Third Kazakhstani carrier meets IATA’s safety standard

Qazaq Air Kazakh start-up Qazaq Air, which currently operates in the domestic air travel market only, is gearing up for the launch of international flights (Qazaq Air)

Qazaq Air, launched in 2015, is Kazakhstan’s third carrier to pass the International Air Transport Association’s (IATA) Operational Safety Audit (IOSA), which is an internationally-recognised and accepted evaluation system designed to assess an airline’s operational management and control systems.

State-owned Qazaq Air reveals that international aviation experts have scrutinised the operation and maintenance of its fleet of three Bombardier Q400s, along with the regional carrier’s operational management and flight dispatch services, ground handling and flight safety management system.

The Kazakh start-up, which currently operates only in the domestic air travel market, aims to expand its scheduled services on an international level. Thus far, Qazaq Air’s only experience with international operations is a charter programme to Issyk-Kul, a popular lake resort area in the northern Tian Shan mountains in neighbouring eastern Kyrgyzstan.

Commenting on the regional carrier successfully passing its IOSA, Blair Treherne Pollock, chairman of the board, explains: “[An] IOSA certificate opens [up] new opportunities for the airline and will allow Qazaq Air to operate scheduled international flights.”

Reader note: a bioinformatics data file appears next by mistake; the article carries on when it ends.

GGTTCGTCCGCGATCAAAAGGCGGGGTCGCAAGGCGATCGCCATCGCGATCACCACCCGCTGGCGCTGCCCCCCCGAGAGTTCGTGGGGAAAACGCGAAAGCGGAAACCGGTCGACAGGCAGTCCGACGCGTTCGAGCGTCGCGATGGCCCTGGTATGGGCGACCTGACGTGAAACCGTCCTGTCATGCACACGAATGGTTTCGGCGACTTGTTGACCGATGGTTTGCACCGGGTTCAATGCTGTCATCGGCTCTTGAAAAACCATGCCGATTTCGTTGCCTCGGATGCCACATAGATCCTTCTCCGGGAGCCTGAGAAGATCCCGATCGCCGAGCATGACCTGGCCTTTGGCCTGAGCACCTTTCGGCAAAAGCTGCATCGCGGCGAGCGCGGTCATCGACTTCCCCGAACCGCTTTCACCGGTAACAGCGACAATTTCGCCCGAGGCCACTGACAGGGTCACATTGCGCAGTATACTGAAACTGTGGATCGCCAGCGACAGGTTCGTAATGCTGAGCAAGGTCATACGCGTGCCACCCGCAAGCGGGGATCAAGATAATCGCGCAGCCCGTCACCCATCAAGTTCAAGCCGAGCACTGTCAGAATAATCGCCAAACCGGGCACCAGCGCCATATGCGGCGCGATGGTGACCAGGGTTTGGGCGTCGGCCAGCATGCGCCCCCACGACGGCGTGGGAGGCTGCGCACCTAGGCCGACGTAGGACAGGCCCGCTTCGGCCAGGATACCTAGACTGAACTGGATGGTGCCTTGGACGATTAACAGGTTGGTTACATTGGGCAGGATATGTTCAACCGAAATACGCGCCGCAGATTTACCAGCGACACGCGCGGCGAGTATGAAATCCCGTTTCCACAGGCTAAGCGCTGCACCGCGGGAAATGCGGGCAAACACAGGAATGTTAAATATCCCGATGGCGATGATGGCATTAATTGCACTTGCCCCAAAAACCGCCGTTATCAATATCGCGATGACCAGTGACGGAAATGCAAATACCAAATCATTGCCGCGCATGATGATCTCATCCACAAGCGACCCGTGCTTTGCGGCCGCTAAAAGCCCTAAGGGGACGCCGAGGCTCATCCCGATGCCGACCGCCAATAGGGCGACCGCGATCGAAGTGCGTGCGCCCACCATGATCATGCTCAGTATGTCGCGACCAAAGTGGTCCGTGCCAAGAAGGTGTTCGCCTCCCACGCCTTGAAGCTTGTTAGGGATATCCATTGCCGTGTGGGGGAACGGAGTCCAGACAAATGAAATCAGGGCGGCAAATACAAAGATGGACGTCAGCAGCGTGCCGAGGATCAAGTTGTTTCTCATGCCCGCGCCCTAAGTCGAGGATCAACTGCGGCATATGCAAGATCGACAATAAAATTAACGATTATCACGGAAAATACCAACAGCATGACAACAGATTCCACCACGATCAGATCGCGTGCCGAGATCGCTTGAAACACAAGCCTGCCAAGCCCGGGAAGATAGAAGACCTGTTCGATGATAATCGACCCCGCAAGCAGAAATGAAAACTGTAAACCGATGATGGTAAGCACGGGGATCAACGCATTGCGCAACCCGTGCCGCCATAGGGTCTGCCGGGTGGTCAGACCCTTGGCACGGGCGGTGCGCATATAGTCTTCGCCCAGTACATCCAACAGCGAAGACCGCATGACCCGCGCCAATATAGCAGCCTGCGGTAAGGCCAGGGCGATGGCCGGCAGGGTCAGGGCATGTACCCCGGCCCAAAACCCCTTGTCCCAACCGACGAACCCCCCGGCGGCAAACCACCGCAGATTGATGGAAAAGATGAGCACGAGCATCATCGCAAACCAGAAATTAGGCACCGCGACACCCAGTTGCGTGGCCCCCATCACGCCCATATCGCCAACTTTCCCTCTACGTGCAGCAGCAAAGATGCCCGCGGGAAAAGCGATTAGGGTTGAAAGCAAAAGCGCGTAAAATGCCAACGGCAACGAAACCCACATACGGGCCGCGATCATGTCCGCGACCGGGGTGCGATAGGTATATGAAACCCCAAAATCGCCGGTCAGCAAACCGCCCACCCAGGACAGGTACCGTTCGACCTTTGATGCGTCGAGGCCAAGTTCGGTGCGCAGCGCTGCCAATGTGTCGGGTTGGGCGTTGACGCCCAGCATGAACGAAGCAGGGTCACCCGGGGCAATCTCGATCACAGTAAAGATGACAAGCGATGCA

Apart from ensuring that airlines comply with international aviation safety standards, the IOSA also facilitates interline agreements between carriers. Kazakhstan’s national flag carrier Air Astana and privately-owned SCAT Airlines have both attained IOSA accreditation and are members of IATA. As a result, 95 per cent of airline passengers in Kazakhstan are now served by IOSA certificate holders.

“[This is] a clear indication of the levels of safety within Kazakhstan’s civil aviation on the whole,” declares Jordan Karmalakov, IATA’s regional manager for the central Asia region.

The country has been working on improving its flight safety levels, whilst implementing a British-style model of regulations within the national aviation industry. Transforming Kazakhstan into an attractive place to transit is a major goal, which is facilitated by the nation being removed from the European Union’s aviation safety blacklist and the authorising of flights to European countries, with the lifting of restrictions set in 2016.

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